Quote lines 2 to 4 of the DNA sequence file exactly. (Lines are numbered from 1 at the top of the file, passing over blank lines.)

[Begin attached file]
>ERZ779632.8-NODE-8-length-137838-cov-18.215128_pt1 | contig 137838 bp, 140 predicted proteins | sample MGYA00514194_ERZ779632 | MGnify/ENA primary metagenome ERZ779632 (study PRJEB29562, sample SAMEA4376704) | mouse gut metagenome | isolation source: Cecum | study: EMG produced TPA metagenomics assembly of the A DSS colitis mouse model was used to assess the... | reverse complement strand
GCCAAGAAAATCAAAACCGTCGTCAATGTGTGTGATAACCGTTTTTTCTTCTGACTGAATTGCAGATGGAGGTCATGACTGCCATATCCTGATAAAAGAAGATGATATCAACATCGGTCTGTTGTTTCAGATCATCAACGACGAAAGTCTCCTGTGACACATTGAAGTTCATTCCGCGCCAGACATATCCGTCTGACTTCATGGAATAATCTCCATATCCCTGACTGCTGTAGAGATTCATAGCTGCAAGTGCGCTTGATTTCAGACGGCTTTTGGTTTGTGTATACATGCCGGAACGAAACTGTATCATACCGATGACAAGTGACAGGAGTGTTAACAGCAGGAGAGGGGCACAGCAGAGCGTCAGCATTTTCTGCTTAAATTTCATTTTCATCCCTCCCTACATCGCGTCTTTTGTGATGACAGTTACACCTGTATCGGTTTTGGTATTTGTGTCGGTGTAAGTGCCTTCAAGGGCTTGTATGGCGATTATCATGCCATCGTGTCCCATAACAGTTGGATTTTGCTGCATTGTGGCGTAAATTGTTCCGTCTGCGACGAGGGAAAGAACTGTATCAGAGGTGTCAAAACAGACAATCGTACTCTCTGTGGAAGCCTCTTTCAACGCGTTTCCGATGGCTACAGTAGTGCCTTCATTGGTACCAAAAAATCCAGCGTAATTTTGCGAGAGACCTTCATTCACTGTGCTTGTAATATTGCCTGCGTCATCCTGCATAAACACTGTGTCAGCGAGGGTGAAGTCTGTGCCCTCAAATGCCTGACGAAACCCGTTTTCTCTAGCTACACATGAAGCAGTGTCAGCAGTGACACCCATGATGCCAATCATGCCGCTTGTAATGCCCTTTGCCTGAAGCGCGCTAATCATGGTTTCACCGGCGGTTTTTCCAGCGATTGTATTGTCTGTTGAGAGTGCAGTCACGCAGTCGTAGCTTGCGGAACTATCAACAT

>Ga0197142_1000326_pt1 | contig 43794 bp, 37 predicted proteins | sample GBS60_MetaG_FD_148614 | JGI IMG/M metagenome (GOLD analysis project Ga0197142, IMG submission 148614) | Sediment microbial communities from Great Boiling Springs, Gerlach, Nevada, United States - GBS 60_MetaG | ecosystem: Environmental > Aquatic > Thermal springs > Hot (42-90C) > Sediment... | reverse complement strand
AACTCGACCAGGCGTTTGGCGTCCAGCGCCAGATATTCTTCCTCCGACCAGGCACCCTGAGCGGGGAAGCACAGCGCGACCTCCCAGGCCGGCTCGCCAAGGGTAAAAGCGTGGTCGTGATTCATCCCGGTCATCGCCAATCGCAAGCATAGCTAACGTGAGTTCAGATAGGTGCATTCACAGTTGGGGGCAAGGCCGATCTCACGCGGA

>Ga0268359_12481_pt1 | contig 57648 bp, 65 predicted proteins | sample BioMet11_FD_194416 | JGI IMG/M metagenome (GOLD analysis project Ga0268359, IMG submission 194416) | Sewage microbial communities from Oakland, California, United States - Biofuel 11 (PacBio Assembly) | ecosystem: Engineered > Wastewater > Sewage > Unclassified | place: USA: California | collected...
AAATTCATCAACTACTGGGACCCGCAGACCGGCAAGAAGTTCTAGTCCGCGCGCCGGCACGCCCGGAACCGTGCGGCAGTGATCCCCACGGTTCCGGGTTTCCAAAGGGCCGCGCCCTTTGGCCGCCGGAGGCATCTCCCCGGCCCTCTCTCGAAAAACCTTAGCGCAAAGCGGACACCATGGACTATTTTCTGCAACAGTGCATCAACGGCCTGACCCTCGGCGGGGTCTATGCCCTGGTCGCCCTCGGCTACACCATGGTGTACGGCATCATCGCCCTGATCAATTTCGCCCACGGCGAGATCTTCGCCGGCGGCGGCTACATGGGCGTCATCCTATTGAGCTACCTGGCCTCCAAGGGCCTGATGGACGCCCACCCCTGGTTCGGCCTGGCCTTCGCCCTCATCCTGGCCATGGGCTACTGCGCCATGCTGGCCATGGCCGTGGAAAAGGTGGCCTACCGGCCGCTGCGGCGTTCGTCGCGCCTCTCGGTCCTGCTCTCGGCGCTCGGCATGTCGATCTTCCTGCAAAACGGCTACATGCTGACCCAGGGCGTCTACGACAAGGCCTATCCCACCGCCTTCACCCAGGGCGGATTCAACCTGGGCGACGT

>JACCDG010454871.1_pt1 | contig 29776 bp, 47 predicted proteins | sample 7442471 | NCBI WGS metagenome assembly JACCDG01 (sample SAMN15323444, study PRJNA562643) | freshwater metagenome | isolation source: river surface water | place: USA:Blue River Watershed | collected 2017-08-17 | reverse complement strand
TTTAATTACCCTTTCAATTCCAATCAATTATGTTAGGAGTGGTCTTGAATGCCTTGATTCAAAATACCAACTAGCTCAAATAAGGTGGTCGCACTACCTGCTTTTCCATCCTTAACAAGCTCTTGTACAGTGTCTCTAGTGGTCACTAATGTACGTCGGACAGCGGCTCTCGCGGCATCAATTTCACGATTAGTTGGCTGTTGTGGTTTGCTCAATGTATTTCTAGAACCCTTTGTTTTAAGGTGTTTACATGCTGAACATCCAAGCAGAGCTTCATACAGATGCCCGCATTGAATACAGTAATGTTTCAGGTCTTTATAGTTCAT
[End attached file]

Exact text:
GCCAAGAAAATCAAAACCGTCGTCAATGTGTGTGATAACCGTTTTTTCTTCTGACTGAATTGCAGATGGAGGTCATGACTGCCATATCCTGATAAAAGAAGATGATATCAACATCGGTCTGTTGTTTCAGATCATCAACGACGAAAGTCTCCTGTGACACATTGAAGTTCATTCCGCGCCAGACATATCCGTCTGACTTCATGGAATAATCTCCATATCCCTGACTGCTGTAGAGATTCATAGCTGCAAGTGCGCTTGATTTCAGACGGCTTTTGGTTTGTGTATACATGCCGGAACGAAACTGTATCATACCGATGACAAGTGACAGGAGTGTTAACAGCAGGAGAGGGGCACAGCAGAGCGTCAGCATTTTCTGCTTAAATTTCATTTTCATCCCTCCCTACATCGCGTCTTTTGTGATGACAGTTACACCTGTATCGGTTTTGGTATTTGTGTCGGTGTAAGTGCCTTCAAGGGCTTGTATGGCGATTATCATGCCATCGTGTCCCATAACAGTTGGATTTTGCTGCATTGTGGCGTAAATTGTTCCGTCTGCGACGAGGGAAAGAACTGTATCAGAGGTGTCAAAACAGACAATCGTACTCTCTGTGGAAGCCTCTTTCAACGCGTTTCCGATGGCTACAGTAGTGCCTTCATTGGTACCAAAAAATCCAGCGTAATTTTGCGAGAGACCTTCATTCACTGTGCTTGTAATATTGCCTGCGTCATCCTGCATAAACACTGTGTCAGCGAGGGTGAAGTCTGTGCCCTCAAATGCCTGACGAAACCCGTTTTCTCTAGCTACACATGAAGCAGTGTCAGCAGTGACACCCATGATGCCAATCATGCCGCTTGTAATGCCCTTTGCCTGAAGCGCGCTAATCATGGTTTCACCGGCGGTTTTTCCAGCGATTGTATTGTCTGTTGAGAGTGCAGTCACGCAGTCGTAGCTTGCGGAACTATCAACAT

>Ga0197142_1000326_pt1 | contig 43794 bp, 37 predicted proteins | sample GBS60_MetaG_FD_148614 | JGI IMG/M metagenome (GOLD analysis project Ga0197142, IMG submission 148614) | Sediment microbial communities from Great Boiling Springs, Gerlach, Nevada, United States - GBS 60_MetaG | ecosystem: Environmental > Aquatic > Thermal springs > Hot (42-90C) > Sediment... | reverse complement strand
AACTCGACCAGGCGTTTGGCGTCCAGCGCCAGATATTCTTCCTCCGACCAGGCACCCTGAGCGGGGAAGCACAGCGCGACCTCCCAGGCCGGCTCGCCAAGGGTAAAAGCGTGGTCGTGATTCATCCCGGTCATCGCCAATCGCAAGCATAGCTAACGTGAGTTCAGATAGGTGCATTCACAGTTGGGGGCAAGGCCGATCTCACGCGGA